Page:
Legal Action over Police Surveillance of Journalists

21st December, 2014

Police film me during a Media Workers Against The War demonstration

photo © David Hoffman          

Six NUJ members are at the centre of a landmark legal case, which is shining a light on the levels of surveillance employed by the state on journalists.

Comedian and broadcaster Mark Thomas, London Freelance Branch Member Adrian Arbib, and London Photographers Branch members Jules Mattsson, David Hoffman, Jess Hurd and Jason Parkinson have launched a legal action on unnecessary intrusion into their private lives.

The action being brought against the Metropolitan Police with the support of the NUJ is a Judicial Review, not aimed at obtaining compensation but intended to show that it is an unlawful practice, which undermines the freedom of the press. The journalists hope to reveal the extent of the surveillance, the reasons behind it and information as to whom it has been shared with.

The first stage to discover what information is held on them on police databases has yielded results that veer from surprising to disturbing. Although the bulk of the records have still not been disclosed, the small fragments so far revealed contain ludicrous detail about their clothing and demeanour. Even relatives’ medical records and sinister observations about one plaintiff’s sexuality have been found on these secret databases.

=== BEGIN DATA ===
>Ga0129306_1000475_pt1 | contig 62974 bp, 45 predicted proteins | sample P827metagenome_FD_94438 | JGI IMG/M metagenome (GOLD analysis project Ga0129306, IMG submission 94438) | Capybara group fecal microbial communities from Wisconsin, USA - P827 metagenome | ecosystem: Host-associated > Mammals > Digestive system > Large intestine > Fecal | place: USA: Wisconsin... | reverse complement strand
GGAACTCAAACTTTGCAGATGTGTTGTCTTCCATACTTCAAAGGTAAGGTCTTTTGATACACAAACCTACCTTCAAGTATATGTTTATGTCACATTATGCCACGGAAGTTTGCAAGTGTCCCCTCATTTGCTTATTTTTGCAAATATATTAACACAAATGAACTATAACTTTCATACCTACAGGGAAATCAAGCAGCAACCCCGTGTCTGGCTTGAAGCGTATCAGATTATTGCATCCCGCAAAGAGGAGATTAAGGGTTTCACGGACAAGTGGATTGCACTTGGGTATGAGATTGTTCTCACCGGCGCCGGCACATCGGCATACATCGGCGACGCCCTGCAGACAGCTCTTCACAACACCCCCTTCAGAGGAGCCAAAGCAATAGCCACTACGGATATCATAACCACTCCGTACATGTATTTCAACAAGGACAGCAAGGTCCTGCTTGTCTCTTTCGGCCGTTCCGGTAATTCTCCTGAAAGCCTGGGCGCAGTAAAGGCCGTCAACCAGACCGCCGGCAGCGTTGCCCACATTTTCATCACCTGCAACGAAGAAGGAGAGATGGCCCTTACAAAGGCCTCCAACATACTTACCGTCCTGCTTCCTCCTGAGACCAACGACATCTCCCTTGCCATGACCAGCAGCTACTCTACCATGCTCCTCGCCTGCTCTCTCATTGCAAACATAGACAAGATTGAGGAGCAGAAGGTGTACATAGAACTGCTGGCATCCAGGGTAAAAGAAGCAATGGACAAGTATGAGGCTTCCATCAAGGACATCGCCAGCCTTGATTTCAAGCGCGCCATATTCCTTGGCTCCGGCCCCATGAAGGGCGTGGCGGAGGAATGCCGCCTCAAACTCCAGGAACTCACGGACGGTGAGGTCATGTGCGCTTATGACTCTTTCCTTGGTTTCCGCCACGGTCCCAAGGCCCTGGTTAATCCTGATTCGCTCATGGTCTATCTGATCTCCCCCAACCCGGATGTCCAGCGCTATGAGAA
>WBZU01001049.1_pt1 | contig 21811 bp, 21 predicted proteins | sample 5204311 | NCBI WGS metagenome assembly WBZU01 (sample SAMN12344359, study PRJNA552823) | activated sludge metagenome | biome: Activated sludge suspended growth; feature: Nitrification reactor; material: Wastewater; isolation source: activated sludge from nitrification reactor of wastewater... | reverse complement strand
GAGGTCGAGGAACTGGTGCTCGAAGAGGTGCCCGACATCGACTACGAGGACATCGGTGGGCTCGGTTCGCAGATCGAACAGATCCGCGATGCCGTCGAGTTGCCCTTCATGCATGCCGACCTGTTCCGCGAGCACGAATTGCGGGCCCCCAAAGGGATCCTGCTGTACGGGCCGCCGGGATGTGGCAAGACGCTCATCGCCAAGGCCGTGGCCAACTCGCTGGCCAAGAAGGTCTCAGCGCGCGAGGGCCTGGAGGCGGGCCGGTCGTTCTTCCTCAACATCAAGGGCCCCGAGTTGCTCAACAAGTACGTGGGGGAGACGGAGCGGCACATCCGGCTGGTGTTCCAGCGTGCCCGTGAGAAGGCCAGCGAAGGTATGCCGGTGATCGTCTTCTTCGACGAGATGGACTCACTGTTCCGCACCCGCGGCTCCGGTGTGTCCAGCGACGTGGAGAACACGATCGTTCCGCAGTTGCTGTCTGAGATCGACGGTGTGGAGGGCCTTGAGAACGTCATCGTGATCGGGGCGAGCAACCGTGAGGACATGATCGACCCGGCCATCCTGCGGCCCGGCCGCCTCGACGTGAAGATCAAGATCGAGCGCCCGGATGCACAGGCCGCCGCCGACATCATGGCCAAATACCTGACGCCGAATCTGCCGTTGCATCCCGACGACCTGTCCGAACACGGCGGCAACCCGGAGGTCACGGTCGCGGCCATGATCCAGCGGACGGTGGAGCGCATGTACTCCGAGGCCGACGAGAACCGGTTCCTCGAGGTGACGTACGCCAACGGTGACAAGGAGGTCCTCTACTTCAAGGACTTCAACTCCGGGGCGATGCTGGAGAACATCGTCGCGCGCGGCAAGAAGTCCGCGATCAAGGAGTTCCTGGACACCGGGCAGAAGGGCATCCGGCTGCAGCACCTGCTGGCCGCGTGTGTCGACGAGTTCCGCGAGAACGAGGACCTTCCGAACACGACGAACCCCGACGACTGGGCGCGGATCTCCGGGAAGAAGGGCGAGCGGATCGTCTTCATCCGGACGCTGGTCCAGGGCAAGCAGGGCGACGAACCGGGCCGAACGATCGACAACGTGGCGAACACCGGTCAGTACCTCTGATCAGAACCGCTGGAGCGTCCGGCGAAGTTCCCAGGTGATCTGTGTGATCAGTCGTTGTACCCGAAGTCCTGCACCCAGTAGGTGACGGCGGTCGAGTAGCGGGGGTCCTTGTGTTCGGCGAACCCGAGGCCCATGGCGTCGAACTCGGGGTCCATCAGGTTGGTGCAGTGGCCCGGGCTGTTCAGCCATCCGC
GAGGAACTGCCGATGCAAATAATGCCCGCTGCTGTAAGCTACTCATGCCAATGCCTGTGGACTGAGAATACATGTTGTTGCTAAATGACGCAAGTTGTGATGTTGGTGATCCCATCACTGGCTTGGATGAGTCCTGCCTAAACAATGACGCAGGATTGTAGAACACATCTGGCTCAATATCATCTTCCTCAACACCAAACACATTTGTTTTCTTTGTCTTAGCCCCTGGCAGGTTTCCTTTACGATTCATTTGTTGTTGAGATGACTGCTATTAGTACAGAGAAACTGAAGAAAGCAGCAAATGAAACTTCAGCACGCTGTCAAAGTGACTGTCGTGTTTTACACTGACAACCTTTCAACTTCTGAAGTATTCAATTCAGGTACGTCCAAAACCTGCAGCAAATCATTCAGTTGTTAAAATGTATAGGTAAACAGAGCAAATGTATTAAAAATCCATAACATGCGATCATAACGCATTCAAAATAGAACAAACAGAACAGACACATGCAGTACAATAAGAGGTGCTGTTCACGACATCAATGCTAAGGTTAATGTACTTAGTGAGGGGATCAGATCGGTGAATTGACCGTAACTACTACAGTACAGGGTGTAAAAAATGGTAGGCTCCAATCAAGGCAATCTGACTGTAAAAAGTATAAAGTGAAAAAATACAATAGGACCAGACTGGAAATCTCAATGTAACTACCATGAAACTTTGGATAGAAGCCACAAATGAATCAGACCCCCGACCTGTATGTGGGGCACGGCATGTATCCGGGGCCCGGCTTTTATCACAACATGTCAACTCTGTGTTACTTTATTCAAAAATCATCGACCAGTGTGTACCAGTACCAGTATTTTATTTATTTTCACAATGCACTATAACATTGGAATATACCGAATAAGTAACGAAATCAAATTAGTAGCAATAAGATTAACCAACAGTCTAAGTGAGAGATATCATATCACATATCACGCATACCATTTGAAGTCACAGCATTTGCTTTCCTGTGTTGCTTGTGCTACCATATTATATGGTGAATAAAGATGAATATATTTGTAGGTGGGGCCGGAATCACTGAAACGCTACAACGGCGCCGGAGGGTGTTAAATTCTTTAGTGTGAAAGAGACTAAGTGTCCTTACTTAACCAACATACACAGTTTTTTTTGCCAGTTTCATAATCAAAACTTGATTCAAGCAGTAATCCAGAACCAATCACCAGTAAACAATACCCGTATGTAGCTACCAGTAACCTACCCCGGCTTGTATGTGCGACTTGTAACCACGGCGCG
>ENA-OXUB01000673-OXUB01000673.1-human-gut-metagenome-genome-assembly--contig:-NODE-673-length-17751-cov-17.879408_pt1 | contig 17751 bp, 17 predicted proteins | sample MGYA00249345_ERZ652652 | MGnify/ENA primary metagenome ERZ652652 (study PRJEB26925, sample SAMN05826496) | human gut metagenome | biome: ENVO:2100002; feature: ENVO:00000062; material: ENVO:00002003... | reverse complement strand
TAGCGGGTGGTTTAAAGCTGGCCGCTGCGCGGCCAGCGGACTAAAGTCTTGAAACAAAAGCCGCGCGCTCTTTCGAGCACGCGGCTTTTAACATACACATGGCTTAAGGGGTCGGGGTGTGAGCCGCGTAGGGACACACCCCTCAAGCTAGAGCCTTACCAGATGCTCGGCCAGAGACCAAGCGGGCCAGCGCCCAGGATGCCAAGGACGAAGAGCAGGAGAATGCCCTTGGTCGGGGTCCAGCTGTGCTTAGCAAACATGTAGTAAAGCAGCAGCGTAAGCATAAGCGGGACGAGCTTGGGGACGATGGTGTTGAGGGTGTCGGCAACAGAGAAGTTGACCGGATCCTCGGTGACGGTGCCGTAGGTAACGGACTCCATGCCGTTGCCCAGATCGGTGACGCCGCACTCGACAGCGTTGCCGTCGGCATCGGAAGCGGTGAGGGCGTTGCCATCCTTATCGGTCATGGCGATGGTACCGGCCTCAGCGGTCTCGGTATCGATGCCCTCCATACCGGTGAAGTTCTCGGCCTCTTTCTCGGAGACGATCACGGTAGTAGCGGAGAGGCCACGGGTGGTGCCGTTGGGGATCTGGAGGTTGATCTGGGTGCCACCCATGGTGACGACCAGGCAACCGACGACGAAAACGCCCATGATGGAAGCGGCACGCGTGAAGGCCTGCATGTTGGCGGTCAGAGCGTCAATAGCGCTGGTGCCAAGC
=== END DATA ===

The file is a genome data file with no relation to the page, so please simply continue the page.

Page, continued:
There is no suggestion that those involved are known to the police for any criminal activity, leading to questions about the reason for holding so much information and its implications for civil liberties. The official purpose of the database in question is to monitor domestic extremists who pose a clear threat to public safety. It appears to have been expanded to document journalists who have covered protest and dissent as part of their professional work.

Through solicitors Bhatt Murphy, instructed by the NUJ, the six journalists will ask the court to instruct the Metropolitan Police to reveal the full extent of the surveillance, what has been done with the data, with whom it has been shared, and then for it to be destroyed.

The legal action is currently on hold while the police appeal a previous court ruling that their surveillance of peace activist and water colourist John Catt was unlawful. Judgement on the police appeal is expected early next year.

The present case being brought by the six members is not the first time that the police have been scrutinised over this and similar issues. Back in 2008-10 NUJ members called the police to account for unwarranted surveillance and harassment. Two films were made about the issue and can be viewed here and here. In the light of recent events a third film is now in production. The London Photographers Branch agreed to help fund it at our November branch meeting and encourages other NUJ and Trade Union branches to do the same.







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